The resources in Europe are used in many cases in what could be considered extremely wasteful ways. Over the lifetime of all products, they are utilised less than 50% on average. Recycling is poorly executed in the EU. In 2012, on all products, only 5% of the total energy and material invested in products was recycled. Even apparently successful projects, like steel, PET, and paper recycling saw losses of 30–75%. According to the report, “for all practical purposes, Europe still uses resources once and then discards them.”

Structural waste in mobility system

Cars represent one of the largest sources of waste in Europe: they spend 92% of their time parked; when used, only 1.5 seats of the 5 seats is occupied; deadweight ratio stand at 12:1; and less than 20% of the energy in fuel is translated to kinetic energy, of which only 1/13 is used to transport people.

The food value chain represents another area in which resources are not effectively consumed in Europe. Slightly more than 2/3 of food produced is consumed by people; 11% is wasted at home, whilst distributors chuck as much as 20% of all food produced. Of fertilizers used, only 5% goes towards actually producing nutrients absorbed by humans, not all of which improve health and well-being, and only 40% of irrigation water makes it to plants. Soil degradation now affects 30%–85% of European agricultural land. Moreover, people tend to over-eat on often poorly refined calories, producing health problems and resulting in an overweight or obese population of more than 50%.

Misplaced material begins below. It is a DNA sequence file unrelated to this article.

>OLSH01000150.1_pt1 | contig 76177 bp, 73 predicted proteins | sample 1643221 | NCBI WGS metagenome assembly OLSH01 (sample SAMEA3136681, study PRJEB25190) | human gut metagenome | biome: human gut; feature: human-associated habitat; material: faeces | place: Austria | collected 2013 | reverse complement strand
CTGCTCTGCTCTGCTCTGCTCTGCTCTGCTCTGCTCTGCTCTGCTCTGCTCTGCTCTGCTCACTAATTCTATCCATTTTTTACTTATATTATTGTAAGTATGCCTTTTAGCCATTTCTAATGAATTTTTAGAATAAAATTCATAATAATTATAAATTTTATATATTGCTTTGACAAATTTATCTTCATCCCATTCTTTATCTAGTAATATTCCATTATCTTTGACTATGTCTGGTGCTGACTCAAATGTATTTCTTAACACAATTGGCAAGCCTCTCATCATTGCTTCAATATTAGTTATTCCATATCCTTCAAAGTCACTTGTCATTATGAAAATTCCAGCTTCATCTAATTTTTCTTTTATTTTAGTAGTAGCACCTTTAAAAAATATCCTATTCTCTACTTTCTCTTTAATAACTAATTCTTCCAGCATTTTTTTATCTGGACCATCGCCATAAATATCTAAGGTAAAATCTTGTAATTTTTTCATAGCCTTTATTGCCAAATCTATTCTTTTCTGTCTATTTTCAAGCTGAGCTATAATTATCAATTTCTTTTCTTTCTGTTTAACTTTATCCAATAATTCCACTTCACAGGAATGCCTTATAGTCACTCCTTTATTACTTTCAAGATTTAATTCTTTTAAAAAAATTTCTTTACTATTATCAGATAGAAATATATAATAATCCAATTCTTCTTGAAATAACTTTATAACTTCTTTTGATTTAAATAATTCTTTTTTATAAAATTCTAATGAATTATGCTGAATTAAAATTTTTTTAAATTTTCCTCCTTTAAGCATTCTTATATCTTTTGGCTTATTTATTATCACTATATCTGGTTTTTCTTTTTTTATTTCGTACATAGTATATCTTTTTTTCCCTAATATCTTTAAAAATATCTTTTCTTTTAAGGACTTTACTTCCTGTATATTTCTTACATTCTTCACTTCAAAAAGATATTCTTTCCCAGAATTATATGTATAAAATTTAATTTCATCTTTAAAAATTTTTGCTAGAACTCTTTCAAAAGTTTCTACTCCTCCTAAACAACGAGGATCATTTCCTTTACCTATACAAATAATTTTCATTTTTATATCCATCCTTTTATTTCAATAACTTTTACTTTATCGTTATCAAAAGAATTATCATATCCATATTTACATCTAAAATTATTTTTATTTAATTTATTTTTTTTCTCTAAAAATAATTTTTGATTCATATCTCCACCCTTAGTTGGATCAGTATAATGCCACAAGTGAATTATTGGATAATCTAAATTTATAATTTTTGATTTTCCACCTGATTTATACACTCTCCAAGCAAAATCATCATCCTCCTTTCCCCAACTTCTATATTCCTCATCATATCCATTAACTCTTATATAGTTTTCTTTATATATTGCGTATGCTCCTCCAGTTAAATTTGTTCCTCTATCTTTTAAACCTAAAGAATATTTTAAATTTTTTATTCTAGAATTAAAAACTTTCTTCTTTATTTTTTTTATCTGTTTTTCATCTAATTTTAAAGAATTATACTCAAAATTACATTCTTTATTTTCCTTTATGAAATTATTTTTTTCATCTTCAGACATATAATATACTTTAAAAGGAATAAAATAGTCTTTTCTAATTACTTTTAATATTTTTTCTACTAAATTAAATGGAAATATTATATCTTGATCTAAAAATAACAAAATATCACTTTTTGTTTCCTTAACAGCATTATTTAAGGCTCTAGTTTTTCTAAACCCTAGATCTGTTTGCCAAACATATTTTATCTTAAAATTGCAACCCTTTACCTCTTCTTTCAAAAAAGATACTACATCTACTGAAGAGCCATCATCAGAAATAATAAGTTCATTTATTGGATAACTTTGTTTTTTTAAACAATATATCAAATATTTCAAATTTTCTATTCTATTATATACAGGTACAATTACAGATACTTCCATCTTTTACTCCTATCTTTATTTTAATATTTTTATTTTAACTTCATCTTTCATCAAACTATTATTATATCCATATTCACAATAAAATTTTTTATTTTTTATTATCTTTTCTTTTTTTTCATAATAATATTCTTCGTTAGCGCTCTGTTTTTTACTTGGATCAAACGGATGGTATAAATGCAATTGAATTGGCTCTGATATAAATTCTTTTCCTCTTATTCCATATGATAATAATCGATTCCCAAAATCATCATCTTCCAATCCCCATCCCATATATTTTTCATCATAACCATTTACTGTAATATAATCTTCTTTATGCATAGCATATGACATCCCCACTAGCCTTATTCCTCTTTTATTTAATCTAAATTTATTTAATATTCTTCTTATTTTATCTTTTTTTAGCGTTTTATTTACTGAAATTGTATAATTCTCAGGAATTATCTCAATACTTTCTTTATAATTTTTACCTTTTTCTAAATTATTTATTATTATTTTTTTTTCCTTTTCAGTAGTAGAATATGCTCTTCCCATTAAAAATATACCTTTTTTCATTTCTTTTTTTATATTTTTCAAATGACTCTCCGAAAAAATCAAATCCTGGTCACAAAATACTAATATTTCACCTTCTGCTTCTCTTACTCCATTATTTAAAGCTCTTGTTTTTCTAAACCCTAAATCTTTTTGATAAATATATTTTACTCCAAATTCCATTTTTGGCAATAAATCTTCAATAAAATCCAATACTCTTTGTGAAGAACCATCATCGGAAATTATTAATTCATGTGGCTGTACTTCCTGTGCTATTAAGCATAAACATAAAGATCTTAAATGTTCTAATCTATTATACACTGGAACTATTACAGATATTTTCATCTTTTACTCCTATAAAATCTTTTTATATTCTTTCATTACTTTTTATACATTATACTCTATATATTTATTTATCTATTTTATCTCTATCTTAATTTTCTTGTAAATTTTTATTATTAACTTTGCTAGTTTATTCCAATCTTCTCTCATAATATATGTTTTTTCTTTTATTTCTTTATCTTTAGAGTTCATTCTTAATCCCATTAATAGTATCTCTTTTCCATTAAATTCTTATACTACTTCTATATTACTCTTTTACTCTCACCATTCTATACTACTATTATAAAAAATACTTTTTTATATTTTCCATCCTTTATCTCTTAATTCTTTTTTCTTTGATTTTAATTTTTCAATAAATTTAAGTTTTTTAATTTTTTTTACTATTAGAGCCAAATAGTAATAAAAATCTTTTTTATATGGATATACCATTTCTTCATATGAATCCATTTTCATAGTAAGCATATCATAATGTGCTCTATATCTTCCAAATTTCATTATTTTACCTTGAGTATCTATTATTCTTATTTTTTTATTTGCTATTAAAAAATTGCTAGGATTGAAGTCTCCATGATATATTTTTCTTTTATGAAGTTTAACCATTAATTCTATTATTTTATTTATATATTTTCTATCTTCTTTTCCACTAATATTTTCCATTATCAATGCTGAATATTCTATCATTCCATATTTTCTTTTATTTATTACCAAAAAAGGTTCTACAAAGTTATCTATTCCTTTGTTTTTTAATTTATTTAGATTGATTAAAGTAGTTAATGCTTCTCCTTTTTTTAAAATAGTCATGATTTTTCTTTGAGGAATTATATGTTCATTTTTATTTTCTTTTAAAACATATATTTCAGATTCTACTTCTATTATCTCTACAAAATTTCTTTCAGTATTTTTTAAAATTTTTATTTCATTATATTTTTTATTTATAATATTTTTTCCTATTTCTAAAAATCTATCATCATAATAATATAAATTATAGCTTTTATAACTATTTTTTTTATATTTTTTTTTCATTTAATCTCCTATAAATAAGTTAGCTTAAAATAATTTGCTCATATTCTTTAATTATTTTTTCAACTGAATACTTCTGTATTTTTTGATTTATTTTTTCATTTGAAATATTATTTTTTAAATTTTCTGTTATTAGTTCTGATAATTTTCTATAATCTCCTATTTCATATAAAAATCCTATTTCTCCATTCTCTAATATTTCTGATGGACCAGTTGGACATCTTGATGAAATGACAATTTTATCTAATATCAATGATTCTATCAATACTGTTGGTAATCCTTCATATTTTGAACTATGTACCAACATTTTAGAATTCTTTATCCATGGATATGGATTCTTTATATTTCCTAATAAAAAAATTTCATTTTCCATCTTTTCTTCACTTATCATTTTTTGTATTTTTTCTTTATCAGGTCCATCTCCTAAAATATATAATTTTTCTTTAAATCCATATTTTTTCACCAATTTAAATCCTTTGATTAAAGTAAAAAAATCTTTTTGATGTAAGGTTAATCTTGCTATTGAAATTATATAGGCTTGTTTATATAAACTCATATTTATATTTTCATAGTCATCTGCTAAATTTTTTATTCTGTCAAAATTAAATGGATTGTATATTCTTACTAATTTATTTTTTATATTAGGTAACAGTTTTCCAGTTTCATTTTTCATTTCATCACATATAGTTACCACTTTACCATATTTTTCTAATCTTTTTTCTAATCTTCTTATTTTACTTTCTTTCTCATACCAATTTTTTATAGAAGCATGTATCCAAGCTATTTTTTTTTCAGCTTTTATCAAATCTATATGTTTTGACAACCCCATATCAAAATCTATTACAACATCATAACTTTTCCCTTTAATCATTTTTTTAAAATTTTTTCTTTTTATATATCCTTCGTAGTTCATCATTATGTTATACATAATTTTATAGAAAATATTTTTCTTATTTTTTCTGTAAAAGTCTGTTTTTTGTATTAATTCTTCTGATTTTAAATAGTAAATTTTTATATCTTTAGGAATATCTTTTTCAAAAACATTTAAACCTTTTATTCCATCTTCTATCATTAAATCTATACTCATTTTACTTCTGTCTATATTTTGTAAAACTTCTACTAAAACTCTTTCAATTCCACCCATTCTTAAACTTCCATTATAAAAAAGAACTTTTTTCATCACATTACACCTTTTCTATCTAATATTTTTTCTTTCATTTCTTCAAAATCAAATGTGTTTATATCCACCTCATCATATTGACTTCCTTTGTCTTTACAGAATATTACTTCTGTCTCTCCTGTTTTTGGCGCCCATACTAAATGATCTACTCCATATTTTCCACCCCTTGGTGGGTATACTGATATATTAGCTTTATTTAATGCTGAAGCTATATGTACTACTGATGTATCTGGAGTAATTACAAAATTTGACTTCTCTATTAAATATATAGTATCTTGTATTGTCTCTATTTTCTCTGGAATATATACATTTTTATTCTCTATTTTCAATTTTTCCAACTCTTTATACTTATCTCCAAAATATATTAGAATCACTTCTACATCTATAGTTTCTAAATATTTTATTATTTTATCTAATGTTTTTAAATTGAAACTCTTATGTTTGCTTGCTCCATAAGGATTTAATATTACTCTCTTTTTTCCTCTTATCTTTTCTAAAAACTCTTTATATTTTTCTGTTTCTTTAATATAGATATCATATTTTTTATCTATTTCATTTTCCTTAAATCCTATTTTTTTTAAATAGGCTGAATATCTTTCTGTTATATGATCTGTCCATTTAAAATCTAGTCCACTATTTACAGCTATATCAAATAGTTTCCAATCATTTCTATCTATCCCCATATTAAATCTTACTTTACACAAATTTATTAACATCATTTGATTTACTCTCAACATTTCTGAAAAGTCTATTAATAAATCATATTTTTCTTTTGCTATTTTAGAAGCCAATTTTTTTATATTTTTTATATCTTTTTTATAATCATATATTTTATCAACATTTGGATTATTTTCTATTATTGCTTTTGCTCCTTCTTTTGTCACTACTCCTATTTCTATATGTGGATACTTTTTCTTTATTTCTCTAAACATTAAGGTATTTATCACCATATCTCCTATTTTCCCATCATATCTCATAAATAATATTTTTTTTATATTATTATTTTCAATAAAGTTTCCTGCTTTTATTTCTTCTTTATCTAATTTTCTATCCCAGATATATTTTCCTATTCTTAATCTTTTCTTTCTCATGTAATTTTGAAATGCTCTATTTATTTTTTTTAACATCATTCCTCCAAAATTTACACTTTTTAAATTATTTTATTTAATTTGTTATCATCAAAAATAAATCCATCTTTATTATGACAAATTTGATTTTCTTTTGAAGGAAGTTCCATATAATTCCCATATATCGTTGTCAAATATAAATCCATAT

Structural waste in food system


Circular economy
The above represents what has been coined a ‘from the cradle-to-the-grave’ or linear economic model. A thing is made, used and then discarded, and replaced by a new model.  The idea of a circular economy model has been around since the 1970s, and envisages “a continuous positive development cycle that preserves and enhances natural capital, optimises resource yields, and minimises system risks by managing finite stocks and renewable flows.” The circular economy does not just reduce the systemic harm produced by a linear economy; it creates a positive reinforcing development cycle.

The reduction in waste is achieved through creating products whose collectable waste again is able to make up part of the production cycle for a new line of products, while the useful products produced are shared. The idea is built on three principles: